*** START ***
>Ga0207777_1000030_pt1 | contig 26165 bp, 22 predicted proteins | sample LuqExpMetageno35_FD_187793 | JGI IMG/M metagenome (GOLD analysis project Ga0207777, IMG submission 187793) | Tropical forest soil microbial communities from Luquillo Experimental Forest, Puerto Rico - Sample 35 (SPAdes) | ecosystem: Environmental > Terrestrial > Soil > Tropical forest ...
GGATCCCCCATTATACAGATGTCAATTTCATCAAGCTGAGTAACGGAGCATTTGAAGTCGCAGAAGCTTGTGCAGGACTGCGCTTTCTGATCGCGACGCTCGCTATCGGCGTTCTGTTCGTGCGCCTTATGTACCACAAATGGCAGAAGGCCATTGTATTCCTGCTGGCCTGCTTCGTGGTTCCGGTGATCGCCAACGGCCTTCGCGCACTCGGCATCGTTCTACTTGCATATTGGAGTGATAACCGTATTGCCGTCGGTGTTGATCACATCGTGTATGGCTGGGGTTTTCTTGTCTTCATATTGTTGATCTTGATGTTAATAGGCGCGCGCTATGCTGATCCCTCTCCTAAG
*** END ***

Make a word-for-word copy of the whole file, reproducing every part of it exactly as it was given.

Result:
>Ga0207777_1000030_pt1 | contig 26165 bp, 22 predicted proteins | sample LuqExpMetageno35_FD_187793 | JGI IMG/M metagenome (GOLD analysis project Ga0207777, IMG submission 187793) | Tropical forest soil microbial communities from Luquillo Experimental Forest, Puerto Rico - Sample 35 (SPAdes) | ecosystem: Environmental > Terrestrial > Soil > Tropical forest ...
GGATCCCCCATTATACAGATGTCAATTTCATCAAGCTGAGTAACGGAGCATTTGAAGTCGCAGAAGCTTGTGCAGGACTGCGCTTTCTGATCGCGACGCTCGCTATCGGCGTTCTGTTCGTGCGCCTTATGTACCACAAATGGCAGAAGGCCATTGTATTCCTGCTGGCCTGCTTCGTGGTTCCGGTGATCGCCAACGGCCTTCGCGCACTCGGCATCGTTCTACTTGCATATTGGAGTGATAACCGTATTGCCGTCGGTGTTGATCACATCGTGTATGGCTGGGGTTTTCTTGTCTTCATATTGTTGATCTTGATGTTAATAGGCGCGCGCTATGCTGATCCCTCTCCTAAG